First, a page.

Michel Khalaf has been appointed president of the EMEA division and becomes a member of the executive group. Khalaf, who joined MetLife through the Alico acquisition, previously was executive vice president and CEO of MetLife’s Middle East, Africa and South Asia (MEASA) region. Before that, he was deputy president and chief operating officer of Philamlife, AIG’s operating company in the Philippines. Since joining Alico’s investment department in 1989, Khalaf has held a number of leadership roles in various markets around the world, including the Caribbean, France and Italy. In 1994, he was named the first general manager of Alico’s operation in Egypt, and in 1996 he became the regional senior vice president for Alico’s life, pension and mutual fund businesses in Poland, Romania and the Baltics, as well as president and chief executive officer of Amplico Life. Khalaf earned his undergraduate degree in engineering and his M.B.A. in finance from Syracuse University.

“Michel is a dynamic global leader who has spearheaded the profitable growth of the company’s operations, and I am confident he will achieve even greater success in his new role,” Kandarian said.


MetLife is conducting a search for a president of the Asia division. In the meantime, the region is reporting directly to Kandarian.

With the integration of Alico close to completion and due to the reconfiguration of the company’s structure, William J. Toppeta, who served as president of the company’s International business, has announced his plans to retire. Toppeta will remain with MetLife in the newly created position of vice chair, EMEA/Asia, through May 31, 2012, reporting to Kandarian. In this role, Toppeta will serve as a mentor and consultant to the presidents of EMEA and Asia. In addition, he will serve as MetLife’s ambassador in EMEA and Asia to external constituencies on major regulatory and legislative issues that may impact the company’s business.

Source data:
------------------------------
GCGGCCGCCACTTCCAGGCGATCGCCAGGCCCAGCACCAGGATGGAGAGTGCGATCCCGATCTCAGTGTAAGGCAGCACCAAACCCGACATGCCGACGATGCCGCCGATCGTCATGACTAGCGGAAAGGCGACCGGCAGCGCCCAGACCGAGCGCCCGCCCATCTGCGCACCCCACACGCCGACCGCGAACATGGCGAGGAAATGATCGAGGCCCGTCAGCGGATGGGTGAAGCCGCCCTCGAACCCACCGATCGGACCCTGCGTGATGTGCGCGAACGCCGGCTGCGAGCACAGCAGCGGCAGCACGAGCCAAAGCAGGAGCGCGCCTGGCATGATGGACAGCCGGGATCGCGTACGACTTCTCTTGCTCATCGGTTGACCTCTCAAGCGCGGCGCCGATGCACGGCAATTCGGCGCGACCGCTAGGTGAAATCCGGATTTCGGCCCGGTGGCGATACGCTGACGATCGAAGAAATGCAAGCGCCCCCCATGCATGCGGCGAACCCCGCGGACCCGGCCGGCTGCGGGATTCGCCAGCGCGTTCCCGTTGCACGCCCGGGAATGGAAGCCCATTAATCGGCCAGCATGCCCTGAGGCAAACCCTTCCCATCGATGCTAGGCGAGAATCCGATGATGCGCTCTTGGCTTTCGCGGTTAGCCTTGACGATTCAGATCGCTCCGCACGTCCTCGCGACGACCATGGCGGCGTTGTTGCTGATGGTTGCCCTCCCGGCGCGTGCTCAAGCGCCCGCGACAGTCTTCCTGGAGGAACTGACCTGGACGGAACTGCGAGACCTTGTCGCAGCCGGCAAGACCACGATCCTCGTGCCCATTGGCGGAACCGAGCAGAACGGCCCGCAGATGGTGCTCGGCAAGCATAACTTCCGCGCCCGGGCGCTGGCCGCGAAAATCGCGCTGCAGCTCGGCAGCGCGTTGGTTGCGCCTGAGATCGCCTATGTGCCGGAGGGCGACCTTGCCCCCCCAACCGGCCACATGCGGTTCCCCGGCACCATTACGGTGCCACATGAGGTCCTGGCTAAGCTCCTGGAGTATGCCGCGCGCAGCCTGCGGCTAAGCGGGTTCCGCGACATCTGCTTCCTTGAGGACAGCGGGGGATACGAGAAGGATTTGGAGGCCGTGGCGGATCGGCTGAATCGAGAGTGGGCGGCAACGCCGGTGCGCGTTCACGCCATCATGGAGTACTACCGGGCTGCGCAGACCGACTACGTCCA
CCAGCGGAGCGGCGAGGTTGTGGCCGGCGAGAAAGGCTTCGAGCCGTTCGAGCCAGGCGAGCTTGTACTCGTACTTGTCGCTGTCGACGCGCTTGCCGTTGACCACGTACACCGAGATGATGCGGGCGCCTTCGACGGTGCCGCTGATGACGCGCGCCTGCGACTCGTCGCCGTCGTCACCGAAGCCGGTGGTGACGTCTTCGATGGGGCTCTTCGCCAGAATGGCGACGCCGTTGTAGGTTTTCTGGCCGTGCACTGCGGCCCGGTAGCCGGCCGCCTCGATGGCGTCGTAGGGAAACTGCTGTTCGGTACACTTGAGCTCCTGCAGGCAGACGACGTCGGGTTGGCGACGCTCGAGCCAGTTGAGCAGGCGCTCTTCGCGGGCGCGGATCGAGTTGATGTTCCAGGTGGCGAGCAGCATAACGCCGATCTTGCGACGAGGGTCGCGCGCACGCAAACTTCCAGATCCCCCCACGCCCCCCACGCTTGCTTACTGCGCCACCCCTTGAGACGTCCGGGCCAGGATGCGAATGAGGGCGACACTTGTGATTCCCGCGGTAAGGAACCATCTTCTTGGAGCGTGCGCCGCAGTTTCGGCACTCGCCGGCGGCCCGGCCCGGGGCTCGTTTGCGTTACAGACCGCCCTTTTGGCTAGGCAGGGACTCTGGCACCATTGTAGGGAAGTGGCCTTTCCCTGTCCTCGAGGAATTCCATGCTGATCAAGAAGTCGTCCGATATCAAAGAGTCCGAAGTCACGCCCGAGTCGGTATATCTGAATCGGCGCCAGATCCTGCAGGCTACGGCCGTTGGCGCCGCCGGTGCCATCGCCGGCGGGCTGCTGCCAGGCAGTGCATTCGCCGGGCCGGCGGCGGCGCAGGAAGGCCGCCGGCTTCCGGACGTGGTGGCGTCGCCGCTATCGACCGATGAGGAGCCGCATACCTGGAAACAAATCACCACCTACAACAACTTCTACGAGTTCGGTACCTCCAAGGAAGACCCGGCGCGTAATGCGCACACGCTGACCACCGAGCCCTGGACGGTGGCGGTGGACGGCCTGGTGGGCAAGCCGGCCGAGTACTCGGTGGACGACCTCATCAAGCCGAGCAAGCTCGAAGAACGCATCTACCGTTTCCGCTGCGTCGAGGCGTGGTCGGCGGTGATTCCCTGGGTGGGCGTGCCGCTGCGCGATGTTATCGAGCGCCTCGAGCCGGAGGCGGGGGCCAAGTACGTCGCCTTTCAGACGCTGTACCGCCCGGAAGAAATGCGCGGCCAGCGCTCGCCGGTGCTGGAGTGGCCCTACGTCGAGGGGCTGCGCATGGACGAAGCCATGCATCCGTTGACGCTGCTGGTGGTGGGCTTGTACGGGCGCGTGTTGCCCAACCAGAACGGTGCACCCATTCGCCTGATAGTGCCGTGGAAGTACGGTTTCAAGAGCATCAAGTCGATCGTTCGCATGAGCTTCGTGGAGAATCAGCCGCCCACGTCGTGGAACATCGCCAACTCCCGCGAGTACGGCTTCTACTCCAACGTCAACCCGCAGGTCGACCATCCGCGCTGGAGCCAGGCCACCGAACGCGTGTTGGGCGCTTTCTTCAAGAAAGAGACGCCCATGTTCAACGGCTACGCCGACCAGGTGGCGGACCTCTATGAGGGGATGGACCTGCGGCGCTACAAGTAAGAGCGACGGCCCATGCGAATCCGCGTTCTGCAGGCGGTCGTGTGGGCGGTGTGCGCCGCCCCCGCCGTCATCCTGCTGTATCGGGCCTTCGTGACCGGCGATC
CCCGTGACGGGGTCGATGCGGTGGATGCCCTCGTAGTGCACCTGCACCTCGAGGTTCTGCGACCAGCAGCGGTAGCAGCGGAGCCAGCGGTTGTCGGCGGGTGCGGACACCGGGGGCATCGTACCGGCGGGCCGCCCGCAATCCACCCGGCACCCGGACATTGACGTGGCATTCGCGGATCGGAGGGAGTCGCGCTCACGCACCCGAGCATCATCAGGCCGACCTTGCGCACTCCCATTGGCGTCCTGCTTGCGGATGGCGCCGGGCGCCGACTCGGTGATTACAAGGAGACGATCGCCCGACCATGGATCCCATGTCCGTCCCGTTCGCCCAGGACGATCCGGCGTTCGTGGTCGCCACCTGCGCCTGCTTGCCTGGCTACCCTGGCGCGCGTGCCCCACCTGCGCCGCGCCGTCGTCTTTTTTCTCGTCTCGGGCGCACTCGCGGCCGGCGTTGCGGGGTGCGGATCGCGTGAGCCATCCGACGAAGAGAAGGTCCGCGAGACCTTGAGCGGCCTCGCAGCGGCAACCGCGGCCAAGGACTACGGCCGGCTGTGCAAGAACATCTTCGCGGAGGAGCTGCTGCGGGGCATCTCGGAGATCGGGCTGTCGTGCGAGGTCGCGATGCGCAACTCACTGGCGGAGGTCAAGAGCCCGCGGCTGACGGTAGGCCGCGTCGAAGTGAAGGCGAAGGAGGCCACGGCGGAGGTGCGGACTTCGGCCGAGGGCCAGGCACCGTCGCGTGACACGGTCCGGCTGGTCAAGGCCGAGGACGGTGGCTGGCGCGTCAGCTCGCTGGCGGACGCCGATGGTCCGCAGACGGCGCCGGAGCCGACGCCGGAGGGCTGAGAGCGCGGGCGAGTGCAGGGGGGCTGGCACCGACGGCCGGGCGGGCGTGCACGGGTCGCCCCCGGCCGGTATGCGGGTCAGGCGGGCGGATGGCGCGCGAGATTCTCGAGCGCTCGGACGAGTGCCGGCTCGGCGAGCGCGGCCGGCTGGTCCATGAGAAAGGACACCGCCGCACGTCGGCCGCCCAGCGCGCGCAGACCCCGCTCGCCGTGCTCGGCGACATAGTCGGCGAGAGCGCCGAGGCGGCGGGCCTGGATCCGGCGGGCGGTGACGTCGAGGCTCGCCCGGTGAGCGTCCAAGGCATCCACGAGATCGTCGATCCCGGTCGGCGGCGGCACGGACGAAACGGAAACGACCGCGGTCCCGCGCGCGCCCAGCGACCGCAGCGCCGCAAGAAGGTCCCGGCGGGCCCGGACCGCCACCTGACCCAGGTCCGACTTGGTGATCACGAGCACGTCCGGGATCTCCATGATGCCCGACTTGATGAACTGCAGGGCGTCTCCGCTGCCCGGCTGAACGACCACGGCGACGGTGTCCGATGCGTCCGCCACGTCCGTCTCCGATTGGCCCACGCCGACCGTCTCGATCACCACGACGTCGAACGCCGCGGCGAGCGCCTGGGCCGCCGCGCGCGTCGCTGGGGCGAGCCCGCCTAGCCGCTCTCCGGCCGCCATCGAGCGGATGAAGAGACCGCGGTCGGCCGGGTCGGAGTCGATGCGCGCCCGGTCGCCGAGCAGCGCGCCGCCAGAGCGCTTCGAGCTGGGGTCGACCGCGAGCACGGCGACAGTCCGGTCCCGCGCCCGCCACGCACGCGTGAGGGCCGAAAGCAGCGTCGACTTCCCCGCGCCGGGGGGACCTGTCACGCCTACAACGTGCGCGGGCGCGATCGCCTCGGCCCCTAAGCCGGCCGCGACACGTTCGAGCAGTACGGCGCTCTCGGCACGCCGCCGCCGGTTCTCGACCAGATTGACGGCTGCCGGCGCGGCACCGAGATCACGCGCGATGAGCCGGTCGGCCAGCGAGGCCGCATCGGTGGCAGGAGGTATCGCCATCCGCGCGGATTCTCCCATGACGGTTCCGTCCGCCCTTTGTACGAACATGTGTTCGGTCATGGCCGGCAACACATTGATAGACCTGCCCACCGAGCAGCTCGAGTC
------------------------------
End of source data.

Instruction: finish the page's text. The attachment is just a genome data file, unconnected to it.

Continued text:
“Bill has been a tremendous asset to MetLife during his 38 years of service,” Kandarian said. “He has played an especially important role in the development and growth of our international businesses over the past decade, and we appreciate his decision to stay on temporarily to ensure a smooth transition.”

Global Employee Benefits